It's not meant to be a standalone attack that breaks the Internet forever but a force multiplier to make some other attack more effective. Russia has been perfecting the use of disinformation campaigns to sow confusion among its enemies. Preventing the use of the Internet as a tool to debunk staged broadcasts or otherwise counter these techniques could be very useful if applied at the right moment to gain a strategic advantage.
posted by scalefree at 5:02 PM on September 15, 2016 [1 favorite]


Incidentally, if anybody can find an English translation of Операции информационно-психологической войны, Краткий энциклопедический словарь-справочник (The operations of information-psychological war, Concise Encyclopedic Dictionary Directory) I would be truly indebted to you.
posted by scalefree at 5:20 PM on September 15, 2016 [3 favorites]


DNS isn't the "internet backbone". It is important to the web because we decided that we like names better than numbers (somehow those worked fine with phones...), but taking down the authoritative DNS servers for .com and .net does not actually "shatter the backbone".

Not so fast, floatboth. The internet may not require DNS, but a whole ton of internet security does. A SSL certificate grants a server an identity in the form of a name, like *.chase.com, and not an IP address. With no DNS, there's nothing to actually verify. You can still encrypt traffic from the client to the server, but the ability of the client to verify the identity of the server is gone. Spoofing a bank site will go from very difficult to something that anyone between you and the bank on the network can do, just by rerouting your ip traffic to a malicious server.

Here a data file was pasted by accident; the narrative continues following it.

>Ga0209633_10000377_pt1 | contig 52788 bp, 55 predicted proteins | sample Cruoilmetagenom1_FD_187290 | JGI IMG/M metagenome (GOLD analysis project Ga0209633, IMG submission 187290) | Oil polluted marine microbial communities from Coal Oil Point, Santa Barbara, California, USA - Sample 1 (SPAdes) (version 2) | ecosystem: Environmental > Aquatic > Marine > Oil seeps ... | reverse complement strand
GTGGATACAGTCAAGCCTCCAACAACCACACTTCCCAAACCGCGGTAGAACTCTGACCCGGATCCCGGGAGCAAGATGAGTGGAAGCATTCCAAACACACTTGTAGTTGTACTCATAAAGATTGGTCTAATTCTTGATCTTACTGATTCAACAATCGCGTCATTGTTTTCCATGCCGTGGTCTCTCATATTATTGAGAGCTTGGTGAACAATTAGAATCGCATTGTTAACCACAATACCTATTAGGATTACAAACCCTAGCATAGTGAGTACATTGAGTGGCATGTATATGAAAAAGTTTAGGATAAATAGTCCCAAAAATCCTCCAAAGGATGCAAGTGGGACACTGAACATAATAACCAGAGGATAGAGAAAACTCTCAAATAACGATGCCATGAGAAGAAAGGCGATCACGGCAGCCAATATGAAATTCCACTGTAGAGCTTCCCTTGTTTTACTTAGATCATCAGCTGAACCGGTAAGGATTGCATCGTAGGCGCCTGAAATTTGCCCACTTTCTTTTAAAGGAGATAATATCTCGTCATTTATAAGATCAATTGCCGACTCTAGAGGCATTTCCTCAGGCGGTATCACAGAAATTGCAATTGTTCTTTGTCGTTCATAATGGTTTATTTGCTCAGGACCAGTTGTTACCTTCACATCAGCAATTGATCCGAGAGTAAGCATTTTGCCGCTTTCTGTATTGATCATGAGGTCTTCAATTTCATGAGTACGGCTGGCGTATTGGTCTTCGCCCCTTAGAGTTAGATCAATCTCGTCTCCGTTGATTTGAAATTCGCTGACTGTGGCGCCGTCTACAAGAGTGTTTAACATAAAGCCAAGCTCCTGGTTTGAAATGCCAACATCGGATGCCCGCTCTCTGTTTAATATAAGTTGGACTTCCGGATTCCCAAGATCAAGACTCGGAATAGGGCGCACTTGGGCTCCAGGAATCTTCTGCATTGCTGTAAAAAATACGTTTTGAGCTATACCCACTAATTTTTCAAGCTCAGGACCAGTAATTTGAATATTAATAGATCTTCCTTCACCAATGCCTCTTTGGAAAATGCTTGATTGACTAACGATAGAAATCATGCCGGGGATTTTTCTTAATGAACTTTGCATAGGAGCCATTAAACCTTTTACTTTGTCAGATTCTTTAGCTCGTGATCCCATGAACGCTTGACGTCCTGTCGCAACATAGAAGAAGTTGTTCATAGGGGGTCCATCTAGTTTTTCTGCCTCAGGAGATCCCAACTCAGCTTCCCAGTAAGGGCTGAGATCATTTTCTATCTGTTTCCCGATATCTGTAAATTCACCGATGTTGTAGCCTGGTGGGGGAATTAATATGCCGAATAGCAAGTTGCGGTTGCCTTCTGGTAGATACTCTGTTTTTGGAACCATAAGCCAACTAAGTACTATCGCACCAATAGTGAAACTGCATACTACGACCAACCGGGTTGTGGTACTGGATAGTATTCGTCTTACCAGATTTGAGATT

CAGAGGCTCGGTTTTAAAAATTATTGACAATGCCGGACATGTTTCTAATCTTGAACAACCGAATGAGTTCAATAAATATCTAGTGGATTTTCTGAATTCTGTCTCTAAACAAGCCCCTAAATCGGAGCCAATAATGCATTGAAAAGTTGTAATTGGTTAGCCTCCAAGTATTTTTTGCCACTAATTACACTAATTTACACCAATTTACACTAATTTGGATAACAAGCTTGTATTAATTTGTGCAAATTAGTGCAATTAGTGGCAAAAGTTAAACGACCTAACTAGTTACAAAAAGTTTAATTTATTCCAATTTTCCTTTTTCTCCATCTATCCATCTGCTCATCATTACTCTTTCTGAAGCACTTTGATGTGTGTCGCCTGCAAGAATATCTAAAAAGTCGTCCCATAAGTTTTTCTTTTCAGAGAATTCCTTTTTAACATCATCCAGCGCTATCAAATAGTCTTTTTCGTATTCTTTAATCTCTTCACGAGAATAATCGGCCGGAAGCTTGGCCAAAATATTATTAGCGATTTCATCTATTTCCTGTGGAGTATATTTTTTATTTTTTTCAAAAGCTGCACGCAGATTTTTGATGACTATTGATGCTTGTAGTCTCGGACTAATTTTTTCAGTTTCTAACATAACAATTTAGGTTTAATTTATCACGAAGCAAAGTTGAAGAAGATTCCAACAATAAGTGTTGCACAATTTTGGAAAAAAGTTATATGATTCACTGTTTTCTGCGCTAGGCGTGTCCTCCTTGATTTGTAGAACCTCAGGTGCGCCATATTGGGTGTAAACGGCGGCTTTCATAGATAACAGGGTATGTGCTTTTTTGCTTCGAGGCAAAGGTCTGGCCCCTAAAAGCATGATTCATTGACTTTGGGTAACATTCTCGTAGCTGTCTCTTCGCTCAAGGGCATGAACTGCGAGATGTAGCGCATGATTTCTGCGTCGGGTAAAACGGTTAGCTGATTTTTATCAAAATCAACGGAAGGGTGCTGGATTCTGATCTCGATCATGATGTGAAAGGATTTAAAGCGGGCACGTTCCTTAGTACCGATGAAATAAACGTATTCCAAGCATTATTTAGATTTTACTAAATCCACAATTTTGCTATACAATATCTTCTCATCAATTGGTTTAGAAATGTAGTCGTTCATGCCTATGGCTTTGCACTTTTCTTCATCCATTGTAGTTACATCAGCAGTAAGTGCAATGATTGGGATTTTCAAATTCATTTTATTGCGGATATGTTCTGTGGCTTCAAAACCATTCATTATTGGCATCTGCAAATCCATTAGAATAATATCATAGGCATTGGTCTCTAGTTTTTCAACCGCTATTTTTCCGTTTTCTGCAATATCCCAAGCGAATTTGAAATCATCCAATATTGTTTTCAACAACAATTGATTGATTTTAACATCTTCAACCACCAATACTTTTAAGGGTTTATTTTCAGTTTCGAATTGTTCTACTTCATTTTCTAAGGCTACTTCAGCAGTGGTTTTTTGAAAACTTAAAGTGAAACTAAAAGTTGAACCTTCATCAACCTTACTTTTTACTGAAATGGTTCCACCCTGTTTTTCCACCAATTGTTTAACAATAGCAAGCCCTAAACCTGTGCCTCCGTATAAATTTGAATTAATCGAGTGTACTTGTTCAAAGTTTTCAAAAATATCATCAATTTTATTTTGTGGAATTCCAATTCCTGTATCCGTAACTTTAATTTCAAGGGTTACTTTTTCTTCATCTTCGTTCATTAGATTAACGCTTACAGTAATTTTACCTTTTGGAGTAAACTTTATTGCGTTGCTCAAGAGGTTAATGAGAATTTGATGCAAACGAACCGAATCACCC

Machine certificates and PKI have replaced username and password in most modern organizations for verification of identity between servers. That also depends on DNS, so a lot of secure machine to machine automated communication will dry up and die. Like... patches. Imagine the merry hell that could be unleashed if someone spoofed Microsoft Update.